Does that have anything to do with us in the twenty-first century, rich, armed to the teeth and, for some reason, afraid we don't have enough guns and firepower to protect what we have? Various candidates, representing the empire with the guns and money, all have a list of solutions that appeal, they hope, to enough voters to give them power to distribute the guns and money and food and influence to those whom they deem worthy. But even if they could appeal to all  the voters, it seems to me that it's the empire itself that is the problem.

Bartimaeus, called by Jesus, "threw aside his cloak," which may mean that he knows his past is behind him. His cloak may be his old life, may represent the place where, as a beggar, he collected money from almsgivers. In the hands of the gospel writer, he may be, like the folks at the eastern gate of Jerusalem will be in a few verses, throwing down his cloak and singing hosanna to the "son of David" to announce the arrival of the strange messiah, the unexpected Christ, who arrives not on a warhorse but on a donkey. Clearly, something's brewing in Jericho. The empire will respond in its usual way, but the empire will not have the last word. Light will.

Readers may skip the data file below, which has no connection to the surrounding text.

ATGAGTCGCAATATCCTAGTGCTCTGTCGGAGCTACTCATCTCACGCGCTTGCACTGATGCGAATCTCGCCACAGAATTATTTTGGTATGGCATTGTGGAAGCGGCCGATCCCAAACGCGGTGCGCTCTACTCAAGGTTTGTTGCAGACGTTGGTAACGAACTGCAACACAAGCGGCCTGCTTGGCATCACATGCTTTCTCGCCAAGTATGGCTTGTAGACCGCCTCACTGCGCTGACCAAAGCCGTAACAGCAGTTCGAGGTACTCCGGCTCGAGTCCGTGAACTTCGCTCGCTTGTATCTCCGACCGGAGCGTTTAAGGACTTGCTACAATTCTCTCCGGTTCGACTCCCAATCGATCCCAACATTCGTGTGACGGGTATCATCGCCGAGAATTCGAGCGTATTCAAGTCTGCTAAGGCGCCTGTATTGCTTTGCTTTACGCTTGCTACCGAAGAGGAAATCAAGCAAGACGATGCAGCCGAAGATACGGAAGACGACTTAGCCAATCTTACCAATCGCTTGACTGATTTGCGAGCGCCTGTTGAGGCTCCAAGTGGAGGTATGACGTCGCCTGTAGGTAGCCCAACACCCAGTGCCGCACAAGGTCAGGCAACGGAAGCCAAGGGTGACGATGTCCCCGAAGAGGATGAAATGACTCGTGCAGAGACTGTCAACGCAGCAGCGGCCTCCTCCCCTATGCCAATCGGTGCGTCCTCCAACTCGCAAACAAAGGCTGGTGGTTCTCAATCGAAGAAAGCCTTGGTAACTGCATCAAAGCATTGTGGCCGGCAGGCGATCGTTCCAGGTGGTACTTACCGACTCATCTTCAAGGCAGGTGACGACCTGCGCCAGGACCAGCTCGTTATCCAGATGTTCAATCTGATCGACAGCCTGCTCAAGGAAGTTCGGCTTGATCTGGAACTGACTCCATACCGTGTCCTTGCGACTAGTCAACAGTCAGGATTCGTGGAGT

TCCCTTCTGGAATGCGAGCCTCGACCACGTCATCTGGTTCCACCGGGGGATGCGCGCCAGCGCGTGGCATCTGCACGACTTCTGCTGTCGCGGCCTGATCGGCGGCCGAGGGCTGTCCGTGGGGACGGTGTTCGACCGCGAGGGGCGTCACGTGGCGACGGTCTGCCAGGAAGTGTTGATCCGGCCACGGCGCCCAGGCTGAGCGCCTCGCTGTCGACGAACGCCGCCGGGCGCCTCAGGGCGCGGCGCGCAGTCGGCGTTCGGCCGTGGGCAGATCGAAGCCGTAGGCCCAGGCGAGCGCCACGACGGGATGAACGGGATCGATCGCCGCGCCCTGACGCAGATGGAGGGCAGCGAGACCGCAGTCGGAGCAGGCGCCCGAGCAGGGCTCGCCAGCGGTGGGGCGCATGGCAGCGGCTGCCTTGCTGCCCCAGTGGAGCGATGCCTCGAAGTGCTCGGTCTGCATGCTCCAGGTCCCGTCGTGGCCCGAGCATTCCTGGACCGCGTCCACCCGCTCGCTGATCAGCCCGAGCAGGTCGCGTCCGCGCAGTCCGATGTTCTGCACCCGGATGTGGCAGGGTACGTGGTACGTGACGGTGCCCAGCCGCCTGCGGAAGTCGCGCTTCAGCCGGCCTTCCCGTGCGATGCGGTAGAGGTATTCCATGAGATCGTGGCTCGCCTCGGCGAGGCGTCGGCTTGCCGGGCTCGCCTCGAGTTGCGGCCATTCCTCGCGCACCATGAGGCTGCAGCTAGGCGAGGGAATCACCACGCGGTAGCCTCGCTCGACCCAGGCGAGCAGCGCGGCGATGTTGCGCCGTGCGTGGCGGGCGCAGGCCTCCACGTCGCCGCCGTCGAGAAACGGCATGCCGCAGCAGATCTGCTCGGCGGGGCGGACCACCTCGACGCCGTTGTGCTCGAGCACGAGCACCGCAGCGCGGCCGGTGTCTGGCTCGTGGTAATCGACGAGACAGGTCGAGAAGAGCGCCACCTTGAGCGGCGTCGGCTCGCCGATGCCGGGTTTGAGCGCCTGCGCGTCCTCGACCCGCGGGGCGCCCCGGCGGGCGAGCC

The Lord has done great things for us; we are filled with joy.

May God give me strength to speak up, to shout Have mercy on me from the side of the road of empire, and to be able to discern between the messiah and the king. I want to see. I want to be happy, and follow Christ on the way.

What we're singing this weekend:

Entrance: Christ Be Our Light (Farrell)
Gifts: Open My Eyes
Communion: You Are Mine (Haas)
Sending Forth: Walk in the Reign or Be Thou My Vision